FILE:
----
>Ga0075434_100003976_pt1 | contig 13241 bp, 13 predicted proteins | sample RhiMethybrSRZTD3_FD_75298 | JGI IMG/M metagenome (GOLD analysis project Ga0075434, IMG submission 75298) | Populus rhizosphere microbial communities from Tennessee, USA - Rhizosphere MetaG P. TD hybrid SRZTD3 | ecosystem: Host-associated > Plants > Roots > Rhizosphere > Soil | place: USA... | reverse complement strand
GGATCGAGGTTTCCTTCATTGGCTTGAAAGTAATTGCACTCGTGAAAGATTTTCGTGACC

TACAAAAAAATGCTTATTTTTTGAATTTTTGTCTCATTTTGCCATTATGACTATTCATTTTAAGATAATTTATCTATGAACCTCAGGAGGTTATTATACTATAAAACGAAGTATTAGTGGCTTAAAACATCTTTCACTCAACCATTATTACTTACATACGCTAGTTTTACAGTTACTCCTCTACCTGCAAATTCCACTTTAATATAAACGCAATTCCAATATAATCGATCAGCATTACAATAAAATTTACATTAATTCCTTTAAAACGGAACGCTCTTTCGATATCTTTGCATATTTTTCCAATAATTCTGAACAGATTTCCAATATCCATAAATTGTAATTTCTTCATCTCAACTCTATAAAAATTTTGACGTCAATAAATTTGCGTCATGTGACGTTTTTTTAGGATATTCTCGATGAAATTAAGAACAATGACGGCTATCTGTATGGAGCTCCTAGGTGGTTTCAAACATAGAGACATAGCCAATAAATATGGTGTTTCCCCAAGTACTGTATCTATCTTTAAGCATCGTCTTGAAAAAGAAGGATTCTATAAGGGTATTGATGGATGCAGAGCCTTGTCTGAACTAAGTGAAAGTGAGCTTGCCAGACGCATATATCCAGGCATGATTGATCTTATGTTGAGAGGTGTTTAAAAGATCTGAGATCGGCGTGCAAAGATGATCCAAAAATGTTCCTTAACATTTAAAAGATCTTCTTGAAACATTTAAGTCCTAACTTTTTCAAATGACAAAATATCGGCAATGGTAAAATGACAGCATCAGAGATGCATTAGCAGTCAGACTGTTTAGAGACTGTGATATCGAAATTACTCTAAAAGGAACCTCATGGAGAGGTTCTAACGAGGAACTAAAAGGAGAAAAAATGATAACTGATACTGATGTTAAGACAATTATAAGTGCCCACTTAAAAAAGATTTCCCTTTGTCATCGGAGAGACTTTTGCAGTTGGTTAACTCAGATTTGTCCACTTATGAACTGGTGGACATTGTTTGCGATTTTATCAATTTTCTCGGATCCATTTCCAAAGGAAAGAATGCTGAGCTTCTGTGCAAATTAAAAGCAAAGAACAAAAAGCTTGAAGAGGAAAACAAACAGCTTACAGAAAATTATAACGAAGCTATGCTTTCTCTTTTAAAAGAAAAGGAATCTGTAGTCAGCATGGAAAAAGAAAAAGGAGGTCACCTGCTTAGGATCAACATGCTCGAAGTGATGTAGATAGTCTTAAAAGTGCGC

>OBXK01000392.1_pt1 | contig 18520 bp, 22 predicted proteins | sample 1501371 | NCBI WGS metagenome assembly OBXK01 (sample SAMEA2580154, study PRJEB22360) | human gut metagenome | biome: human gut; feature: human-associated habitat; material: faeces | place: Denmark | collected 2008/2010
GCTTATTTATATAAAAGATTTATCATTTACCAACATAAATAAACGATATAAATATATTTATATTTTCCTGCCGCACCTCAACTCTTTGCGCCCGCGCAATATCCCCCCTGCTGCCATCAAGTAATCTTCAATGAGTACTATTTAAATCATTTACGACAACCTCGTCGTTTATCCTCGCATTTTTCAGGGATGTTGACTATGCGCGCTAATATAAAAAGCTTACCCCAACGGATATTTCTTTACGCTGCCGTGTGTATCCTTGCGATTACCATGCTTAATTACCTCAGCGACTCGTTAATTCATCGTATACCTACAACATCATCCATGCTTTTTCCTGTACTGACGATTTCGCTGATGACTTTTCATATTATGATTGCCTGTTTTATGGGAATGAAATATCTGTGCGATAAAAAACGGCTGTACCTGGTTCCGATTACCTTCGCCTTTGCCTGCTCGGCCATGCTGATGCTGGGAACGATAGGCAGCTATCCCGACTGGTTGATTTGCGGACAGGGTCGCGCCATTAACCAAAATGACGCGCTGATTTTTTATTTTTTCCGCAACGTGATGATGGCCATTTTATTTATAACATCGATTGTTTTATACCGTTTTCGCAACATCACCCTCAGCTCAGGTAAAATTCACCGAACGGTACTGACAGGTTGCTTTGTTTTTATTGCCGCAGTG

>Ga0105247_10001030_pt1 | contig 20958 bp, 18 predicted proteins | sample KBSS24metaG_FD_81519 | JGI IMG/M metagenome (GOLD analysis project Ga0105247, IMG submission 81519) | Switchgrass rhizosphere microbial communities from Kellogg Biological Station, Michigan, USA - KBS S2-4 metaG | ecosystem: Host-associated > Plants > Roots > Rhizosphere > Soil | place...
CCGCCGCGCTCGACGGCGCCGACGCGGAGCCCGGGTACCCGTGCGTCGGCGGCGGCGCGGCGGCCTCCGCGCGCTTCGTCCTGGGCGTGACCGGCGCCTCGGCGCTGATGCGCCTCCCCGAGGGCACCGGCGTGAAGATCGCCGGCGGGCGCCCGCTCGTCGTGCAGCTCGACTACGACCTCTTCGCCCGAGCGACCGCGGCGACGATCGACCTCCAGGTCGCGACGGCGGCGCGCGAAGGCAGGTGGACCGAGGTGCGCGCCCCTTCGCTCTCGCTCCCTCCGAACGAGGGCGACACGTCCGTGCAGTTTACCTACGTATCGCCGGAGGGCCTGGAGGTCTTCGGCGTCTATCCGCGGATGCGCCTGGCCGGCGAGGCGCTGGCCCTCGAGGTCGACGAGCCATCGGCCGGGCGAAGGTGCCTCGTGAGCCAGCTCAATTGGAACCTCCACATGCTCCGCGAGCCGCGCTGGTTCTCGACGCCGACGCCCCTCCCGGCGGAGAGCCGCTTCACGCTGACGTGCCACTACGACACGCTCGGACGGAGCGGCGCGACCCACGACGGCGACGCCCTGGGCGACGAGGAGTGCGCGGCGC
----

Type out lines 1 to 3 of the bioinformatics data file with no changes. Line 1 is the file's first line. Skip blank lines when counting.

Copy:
>Ga0075434_100003976_pt1 | contig 13241 bp, 13 predicted proteins | sample RhiMethybrSRZTD3_FD_75298 | JGI IMG/M metagenome (GOLD analysis project Ga0075434, IMG submission 75298) | Populus rhizosphere microbial communities from Tennessee, USA - Rhizosphere MetaG P. TD hybrid SRZTD3 | ecosystem: Host-associated > Plants > Roots > Rhizosphere > Soil | place: USA... | reverse complement strand
GGATCGAGGTTTCCTTCATTGGCTTGAAAGTAATTGCACTCGTGAAAGATTTTCGTGACC

TACAAAAAAATGCTTATTTTTTGAATTTTTGTCTCATTTTGCCATTATGACTATTCATTTTAAGATAATTTATCTATGAACCTCAGGAGGTTATTATACTATAAAACGAAGTATTAGTGGCTTAAAACATCTTTCACTCAACCATTATTACTTACATACGCTAGTTTTACAGTTACTCCTCTACCTGCAAATTCCACTTTAATATAAACGCAATTCCAATATAATCGATCAGCATTACAATAAAATTTACATTAATTCCTTTAAAACGGAACGCTCTTTCGATATCTTTGCATATTTTTCCAATAATTCTGAACAGATTTCCAATATCCATAAATTGTAATTTCTTCATCTCAACTCTATAAAAATTTTGACGTCAATAAATTTGCGTCATGTGACGTTTTTTTAGGATATTCTCGATGAAATTAAGAACAATGACGGCTATCTGTATGGAGCTCCTAGGTGGTTTCAAACATAGAGACATAGCCAATAAATATGGTGTTTCCCCAAGTACTGTATCTATCTTTAAGCATCGTCTTGAAAAAGAAGGATTCTATAAGGGTATTGATGGATGCAGAGCCTTGTCTGAACTAAGTGAAAGTGAGCTTGCCAGACGCATATATCCAGGCATGATTGATCTTATGTTGAGAGGTGTTTAAAAGATCTGAGATCGGCGTGCAAAGATGATCCAAAAATGTTCCTTAACATTTAAAAGATCTTCTTGAAACATTTAAGTCCTAACTTTTTCAAATGACAAAATATCGGCAATGGTAAAATGACAGCATCAGAGATGCATTAGCAGTCAGACTGTTTAGAGACTGTGATATCGAAATTACTCTAAAAGGAACCTCATGGAGAGGTTCTAACGAGGAACTAAAAGGAGAAAAAATGATAACTGATACTGATGTTAAGACAATTATAAGTGCCCACTTAAAAAAGATTTCCCTTTGTCATCGGAGAGACTTTTGCAGTTGGTTAACTCAGATTTGTCCACTTATGAACTGGTGGACATTGTTTGCGATTTTATCAATTTTCTCGGATCCATTTCCAAAGGAAAGAATGCTGAGCTTCTGTGCAAATTAAAAGCAAAGAACAAAAAGCTTGAAGAGGAAAACAAACAGCTTACAGAAAATTATAACGAAGCTATGCTTTCTCTTTTAAAAGAAAAGGAATCTGTAGTCAGCATGGAAAAAGAAAAAGGAGGTCACCTGCTTAGGATCAACATGCTCGAAGTGATGTAGATAGTCTTAAAAGTGCGC